Article – The Young Darwinian Microplastic Challenge
The Young Darwinian Microplastic Challenge – Dr Stephanie Matthews
The Young Darwinian aims to inspire young people about STEM (Science, Technology, Engineering and Maths), to feed and nurture their natural curiosity and to lead them to the excitement of making a discovery.
This is done by encouraging and supporting the young people to do their own science projects. In doing these projects, they develop the discipline of scientific method and in some of the young people will become the next generation of scientists, engineers and mathematicians.
The current focus for the projects is microplastic pollution in the environment.
The projects in the Challenge describe how to make and find microplastic fibres in the environment. This could be in the drinking water, foods and drinks, rivers, sea water, sand, soil, dust: in fact anywhere.
Ideas and advice on how to achieve this are given in this website.
Further aims are:
- To support the students to undertake original projects on the impact and effects of the microplastics on the environment, plants, animals and us.
- Linking students around the world
- To collect the results from students across the world to provide important data which can be used by future decision and policy makers.
Some FAQs (Frequently Asked Questions)
What is ‘The Young Darwinian Microplastic Challenge’?
To look for microplastics in the environment and investigate the effects of this pollution.
Who can take part in the Microplastic Challenge?
Anyone can take part but it is especially for young people
Am I too young to do the challenge?
No one is too young, but young children will have to be supervised. This must be acknowledged.
Why take part in The Young Darwinian Microplastic Challenge?
- Learn how to become a real scientist.
- Gain knowledge to make informed decisions in your life.
- Help to understand the extent of, and effects of, microplastic pollution.
- Be part of the global project, link with students across the world and publish your work in ‘The Young Darwinian’ journal.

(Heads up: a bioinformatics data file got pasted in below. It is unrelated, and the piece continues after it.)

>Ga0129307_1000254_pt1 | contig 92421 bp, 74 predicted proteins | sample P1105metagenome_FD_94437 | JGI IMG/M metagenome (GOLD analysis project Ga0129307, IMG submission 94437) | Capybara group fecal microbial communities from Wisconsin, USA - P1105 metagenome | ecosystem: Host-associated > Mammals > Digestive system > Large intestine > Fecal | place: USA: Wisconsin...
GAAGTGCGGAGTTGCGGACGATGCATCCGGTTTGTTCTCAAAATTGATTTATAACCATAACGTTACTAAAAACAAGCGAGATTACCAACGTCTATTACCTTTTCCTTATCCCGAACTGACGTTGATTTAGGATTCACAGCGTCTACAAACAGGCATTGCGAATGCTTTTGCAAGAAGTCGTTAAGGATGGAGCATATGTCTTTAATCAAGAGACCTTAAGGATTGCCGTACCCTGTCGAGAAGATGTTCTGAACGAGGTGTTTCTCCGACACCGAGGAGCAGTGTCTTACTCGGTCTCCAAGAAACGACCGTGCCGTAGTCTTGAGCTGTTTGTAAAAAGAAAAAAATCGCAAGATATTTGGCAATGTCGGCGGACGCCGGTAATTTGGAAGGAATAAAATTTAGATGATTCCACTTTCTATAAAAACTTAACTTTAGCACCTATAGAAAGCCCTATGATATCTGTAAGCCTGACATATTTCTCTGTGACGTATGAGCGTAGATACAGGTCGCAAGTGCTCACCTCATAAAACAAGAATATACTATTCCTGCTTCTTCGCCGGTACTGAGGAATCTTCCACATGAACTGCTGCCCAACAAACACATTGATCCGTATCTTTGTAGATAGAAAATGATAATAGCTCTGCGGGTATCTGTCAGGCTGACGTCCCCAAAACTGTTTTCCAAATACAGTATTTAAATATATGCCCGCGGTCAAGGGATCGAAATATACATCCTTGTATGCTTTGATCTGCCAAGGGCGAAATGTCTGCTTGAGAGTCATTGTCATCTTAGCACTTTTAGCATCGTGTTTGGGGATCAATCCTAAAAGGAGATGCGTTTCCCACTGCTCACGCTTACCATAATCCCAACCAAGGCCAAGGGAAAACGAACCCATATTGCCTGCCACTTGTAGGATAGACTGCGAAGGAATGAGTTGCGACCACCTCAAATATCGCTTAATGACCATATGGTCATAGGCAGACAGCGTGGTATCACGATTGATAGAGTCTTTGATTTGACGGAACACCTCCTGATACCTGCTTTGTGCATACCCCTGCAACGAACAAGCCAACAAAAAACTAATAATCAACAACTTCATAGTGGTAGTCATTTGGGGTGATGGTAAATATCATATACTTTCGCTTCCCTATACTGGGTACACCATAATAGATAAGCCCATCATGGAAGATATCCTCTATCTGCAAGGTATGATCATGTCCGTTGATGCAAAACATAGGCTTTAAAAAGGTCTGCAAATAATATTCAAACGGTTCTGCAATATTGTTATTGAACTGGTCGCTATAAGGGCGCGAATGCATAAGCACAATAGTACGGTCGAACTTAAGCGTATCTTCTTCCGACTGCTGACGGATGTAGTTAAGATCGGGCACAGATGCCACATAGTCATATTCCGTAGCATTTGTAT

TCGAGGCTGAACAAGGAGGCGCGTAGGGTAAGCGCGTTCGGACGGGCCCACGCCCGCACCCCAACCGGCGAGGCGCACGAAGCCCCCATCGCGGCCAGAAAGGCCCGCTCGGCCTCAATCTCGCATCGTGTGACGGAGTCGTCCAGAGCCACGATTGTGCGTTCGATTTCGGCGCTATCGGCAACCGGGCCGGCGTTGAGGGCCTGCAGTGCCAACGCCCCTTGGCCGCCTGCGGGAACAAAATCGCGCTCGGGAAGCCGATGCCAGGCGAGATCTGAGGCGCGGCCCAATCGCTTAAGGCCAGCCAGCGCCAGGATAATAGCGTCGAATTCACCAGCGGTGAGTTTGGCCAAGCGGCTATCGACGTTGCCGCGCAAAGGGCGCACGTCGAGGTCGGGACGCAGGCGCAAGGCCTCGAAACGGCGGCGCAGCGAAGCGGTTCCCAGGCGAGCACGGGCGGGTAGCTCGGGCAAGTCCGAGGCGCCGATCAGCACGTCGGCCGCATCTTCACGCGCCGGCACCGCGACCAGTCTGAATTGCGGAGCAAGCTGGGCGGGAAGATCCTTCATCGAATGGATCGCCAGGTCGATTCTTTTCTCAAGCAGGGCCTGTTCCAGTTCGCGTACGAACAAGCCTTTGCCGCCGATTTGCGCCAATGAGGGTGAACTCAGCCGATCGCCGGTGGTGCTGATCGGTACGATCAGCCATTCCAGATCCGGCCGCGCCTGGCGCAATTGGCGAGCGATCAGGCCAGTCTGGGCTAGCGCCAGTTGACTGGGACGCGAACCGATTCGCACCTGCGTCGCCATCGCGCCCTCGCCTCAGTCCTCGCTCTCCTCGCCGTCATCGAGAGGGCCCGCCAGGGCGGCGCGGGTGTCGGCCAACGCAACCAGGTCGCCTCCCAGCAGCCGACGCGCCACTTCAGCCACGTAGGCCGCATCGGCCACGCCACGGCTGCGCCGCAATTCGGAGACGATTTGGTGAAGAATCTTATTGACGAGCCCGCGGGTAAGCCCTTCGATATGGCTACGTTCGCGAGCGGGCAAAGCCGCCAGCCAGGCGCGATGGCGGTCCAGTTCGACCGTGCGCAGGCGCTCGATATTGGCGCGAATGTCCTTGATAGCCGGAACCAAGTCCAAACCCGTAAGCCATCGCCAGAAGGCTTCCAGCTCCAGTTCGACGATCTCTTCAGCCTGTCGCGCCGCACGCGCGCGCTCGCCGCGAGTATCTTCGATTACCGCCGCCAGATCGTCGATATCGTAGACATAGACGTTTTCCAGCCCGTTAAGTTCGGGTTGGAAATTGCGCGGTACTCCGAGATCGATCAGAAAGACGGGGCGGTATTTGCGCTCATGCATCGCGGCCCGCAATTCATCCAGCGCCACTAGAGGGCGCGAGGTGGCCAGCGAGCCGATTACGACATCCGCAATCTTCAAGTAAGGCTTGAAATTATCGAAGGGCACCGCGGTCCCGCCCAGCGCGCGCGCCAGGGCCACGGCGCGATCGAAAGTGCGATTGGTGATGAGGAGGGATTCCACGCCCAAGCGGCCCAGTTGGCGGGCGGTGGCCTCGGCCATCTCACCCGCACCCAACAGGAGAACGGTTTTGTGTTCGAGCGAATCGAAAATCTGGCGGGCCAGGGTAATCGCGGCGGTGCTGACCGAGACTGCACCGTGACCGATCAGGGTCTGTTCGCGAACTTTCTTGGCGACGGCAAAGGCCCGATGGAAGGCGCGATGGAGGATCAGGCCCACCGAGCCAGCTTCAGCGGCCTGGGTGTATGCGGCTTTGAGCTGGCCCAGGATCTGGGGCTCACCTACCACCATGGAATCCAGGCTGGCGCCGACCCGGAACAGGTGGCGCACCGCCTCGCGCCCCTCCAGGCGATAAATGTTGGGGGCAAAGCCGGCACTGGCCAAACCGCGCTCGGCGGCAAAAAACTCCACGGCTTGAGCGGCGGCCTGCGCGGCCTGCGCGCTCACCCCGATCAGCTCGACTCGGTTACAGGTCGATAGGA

Where can the The Young Darwinian Microplastic Challenge be done?
Everywhere: Rivers, lakes, beaches, puddles, dust, in any country in the world.
When can the The Young Darwinian Microplastic Challenge be done?
NOW – Whenever it is safe.
Why look for microplastic fibre, and not all microplastics?
Pieces of microplastic that have come from plastic bags, bottles, packaging, and many more origins, are small and irregular shaped objects. At the moment it is very difficult to identify these amongst other particles like sand and glass. The chemicals and specialised equipment needed for identification are not safe and too expensive to be used by school students. However it is possible to identify the microplastic fibres, therefore the challenge is starting with looking for these in our environment.
How to detect microplastic fibres link
I don’t have a microscope. How do I access one?
- Ask friends, family or school if they can lend you a microscope. The best magnification for the challenge is one with x20 and x40.
- If you cannot access a microscope, let us know and we will try to help.
- ‘Young Africa Empowered’ is a charity set up to help students in Africa to take part in the project.
- Recommended microscopes link
Can I still submit other projects to ‘The Young Darwinian’ journal?
Yes, they are welcome and we would love to hear about them. The journal is for all science, technology, engineering and Mathematics. Submit your project using the ‘submit’ on the front page of the site.
Do I have to do it on my own?
No, it can be done alone, with a friend, with a group of friends, or with your class.
Can I get help?
Yes, ask a friend, a teacher, a parent, anyone to help. But you must acknowledge what help you have been given in your write-up.
How do I know how to search for and find micro plastic fibres?
Link to How to page
Where can I get ideas from for microplastic or other projects?
Microplastics projects page due shortly
Check out the ideas section link
Does it have to be written in English?
You can write up in any language but it will also have to be translated into English. Submit both language versions together. We can help to get your English translation right.
Can I get my work published?
Yes. Submit on the ‘submit’ form on the front page for the opportunity to publish on line and/or in the hard copy of the journal, ‘The Young Darwinian’.
The Young Darwinian is working on making it possible for students to detect and identify fibre and non fibre microplastics. This is being done with the CALIN project.
Further experiments to investigate whether microplastics have any effects on plants, animals and humans, are being planned. Information about this will be posted as soon as possible.
Do you have ideas for experiments using microplastics?
Let us know and we will try to help and advise.
I have an idea for experiments using microplastics? How do I proceed?
Email us on email@example.com and we will try to help and advise.